The City of Salem, Oregon has agreed to settle a civil rights suit that raised a variety of different claims surrounding the arrest and detention of a family and their children.
On February 18, 2005, Salem police executed a search warrant at Troy Hudson’s home; they were looking for a computer. After the computer couldn’t be found, the police called in a child welfare representative to assist in taking Hudson’s kids and to provide a basis for arresting Hudson.
Hudson was charged with criminal mistreatment of his kids based on the presence of a legal medical marijuana grow site in his garage. While being transported to jail, Hudson’s handcuffs were too tight, and while in jail, Hudson was denied medical treatment for a blood clotting problem. All charges were later dismissed.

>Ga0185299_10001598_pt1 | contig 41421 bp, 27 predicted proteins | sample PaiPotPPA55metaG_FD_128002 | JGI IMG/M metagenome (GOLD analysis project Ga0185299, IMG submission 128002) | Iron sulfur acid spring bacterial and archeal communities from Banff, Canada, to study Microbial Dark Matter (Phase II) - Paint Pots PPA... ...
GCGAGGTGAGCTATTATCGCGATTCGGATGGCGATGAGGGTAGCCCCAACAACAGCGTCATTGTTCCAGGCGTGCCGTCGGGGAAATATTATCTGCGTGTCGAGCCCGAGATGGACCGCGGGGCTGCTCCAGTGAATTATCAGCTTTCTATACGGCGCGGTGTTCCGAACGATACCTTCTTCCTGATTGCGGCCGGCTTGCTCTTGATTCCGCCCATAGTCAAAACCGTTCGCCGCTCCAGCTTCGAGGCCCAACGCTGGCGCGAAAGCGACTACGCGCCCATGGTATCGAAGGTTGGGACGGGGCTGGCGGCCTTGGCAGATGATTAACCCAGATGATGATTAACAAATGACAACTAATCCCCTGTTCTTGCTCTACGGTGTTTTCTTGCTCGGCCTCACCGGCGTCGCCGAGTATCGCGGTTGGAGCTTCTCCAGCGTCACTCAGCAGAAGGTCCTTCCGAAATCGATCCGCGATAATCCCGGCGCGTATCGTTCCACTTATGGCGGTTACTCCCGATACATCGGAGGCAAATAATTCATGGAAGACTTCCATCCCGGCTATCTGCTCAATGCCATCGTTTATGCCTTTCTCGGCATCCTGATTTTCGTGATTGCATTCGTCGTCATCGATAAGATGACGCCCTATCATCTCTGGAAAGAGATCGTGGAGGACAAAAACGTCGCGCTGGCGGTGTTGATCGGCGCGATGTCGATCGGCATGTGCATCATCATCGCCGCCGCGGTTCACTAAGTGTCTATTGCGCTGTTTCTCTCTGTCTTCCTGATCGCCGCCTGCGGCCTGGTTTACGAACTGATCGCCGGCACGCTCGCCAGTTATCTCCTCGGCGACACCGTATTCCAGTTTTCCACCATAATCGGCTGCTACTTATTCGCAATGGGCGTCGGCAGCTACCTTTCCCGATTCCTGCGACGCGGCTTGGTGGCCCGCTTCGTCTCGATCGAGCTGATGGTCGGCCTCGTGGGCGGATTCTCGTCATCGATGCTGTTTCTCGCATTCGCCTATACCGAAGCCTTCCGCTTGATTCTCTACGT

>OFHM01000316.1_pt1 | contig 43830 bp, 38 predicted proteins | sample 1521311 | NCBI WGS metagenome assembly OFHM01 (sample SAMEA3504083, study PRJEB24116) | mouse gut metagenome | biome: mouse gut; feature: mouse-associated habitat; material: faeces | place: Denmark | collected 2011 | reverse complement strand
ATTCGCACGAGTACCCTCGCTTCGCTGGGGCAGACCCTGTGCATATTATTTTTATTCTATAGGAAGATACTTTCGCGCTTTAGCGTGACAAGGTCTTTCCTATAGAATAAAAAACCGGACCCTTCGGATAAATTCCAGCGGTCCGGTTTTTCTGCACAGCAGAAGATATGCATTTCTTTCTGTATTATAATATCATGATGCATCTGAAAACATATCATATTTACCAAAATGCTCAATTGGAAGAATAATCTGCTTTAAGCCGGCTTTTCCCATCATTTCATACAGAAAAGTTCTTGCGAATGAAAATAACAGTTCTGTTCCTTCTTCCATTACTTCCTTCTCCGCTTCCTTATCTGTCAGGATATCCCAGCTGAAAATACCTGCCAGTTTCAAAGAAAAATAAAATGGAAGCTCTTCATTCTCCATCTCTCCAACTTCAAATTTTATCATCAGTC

After Hudson’s release, Hudson’s son was returned to him and his wife, but he was underweight, having lost 25% of his body weight.
Hudson raised a variety of state and federal claims concerning his arrest, detention, and the removal and treatment of his son. The case was settled for $105,000.
Hudson was represented by Brian Michaels of Eugene, Oregon.
See: Hudson v. City of Salem, No. 07-CV-00226-ST (D. Oregon).
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Related legal case
Hudson v. City of Salem
|Cite||No. 07-CV-00226-ST (D. Oregon)|